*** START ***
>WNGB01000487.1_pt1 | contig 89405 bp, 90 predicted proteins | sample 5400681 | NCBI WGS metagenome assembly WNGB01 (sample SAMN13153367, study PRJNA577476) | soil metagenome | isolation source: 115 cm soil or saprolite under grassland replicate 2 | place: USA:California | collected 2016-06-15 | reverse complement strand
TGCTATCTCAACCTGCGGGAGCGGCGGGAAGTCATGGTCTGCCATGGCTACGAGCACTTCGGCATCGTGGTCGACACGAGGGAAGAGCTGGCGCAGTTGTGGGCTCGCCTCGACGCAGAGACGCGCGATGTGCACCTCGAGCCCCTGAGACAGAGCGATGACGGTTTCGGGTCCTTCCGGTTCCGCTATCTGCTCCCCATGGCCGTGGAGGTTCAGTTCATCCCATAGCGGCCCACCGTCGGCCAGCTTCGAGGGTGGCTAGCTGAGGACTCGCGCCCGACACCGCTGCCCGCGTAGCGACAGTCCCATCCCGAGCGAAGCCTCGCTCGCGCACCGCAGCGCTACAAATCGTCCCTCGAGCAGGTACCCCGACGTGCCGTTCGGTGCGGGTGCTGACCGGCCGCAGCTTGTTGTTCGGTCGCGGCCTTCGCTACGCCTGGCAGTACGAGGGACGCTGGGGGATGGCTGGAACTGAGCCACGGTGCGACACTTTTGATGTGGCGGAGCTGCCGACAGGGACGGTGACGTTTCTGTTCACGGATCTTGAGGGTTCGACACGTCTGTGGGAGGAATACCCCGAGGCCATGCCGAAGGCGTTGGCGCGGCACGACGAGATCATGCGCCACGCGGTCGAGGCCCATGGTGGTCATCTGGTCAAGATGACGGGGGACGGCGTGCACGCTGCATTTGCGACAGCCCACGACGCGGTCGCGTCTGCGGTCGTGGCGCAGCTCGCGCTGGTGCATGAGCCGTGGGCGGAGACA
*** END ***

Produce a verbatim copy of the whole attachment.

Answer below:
>WNGB01000487.1_pt1 | contig 89405 bp, 90 predicted proteins | sample 5400681 | NCBI WGS metagenome assembly WNGB01 (sample SAMN13153367, study PRJNA577476) | soil metagenome | isolation source: 115 cm soil or saprolite under grassland replicate 2 | place: USA:California | collected 2016-06-15 | reverse complement strand
TGCTATCTCAACCTGCGGGAGCGGCGGGAAGTCATGGTCTGCCATGGCTACGAGCACTTCGGCATCGTGGTCGACACGAGGGAAGAGCTGGCGCAGTTGTGGGCTCGCCTCGACGCAGAGACGCGCGATGTGCACCTCGAGCCCCTGAGACAGAGCGATGACGGTTTCGGGTCCTTCCGGTTCCGCTATCTGCTCCCCATGGCCGTGGAGGTTCAGTTCATCCCATAGCGGCCCACCGTCGGCCAGCTTCGAGGGTGGCTAGCTGAGGACTCGCGCCCGACACCGCTGCCCGCGTAGCGACAGTCCCATCCCGAGCGAAGCCTCGCTCGCGCACCGCAGCGCTACAAATCGTCCCTCGAGCAGGTACCCCGACGTGCCGTTCGGTGCGGGTGCTGACCGGCCGCAGCTTGTTGTTCGGTCGCGGCCTTCGCTACGCCTGGCAGTACGAGGGACGCTGGGGGATGGCTGGAACTGAGCCACGGTGCGACACTTTTGATGTGGCGGAGCTGCCGACAGGGACGGTGACGTTTCTGTTCACGGATCTTGAGGGTTCGACACGTCTGTGGGAGGAATACCCCGAGGCCATGCCGAAGGCGTTGGCGCGGCACGACGAGATCATGCGCCACGCGGTCGAGGCCCATGGTGGTCATCTGGTCAAGATGACGGGGGACGGCGTGCACGCTGCATTTGCGACAGCCCACGACGCGGTCGCGTCTGCGGTCGTGGCGCAGCTCGCGCTGGTGCATGAGCCGTGGGCGGAGACA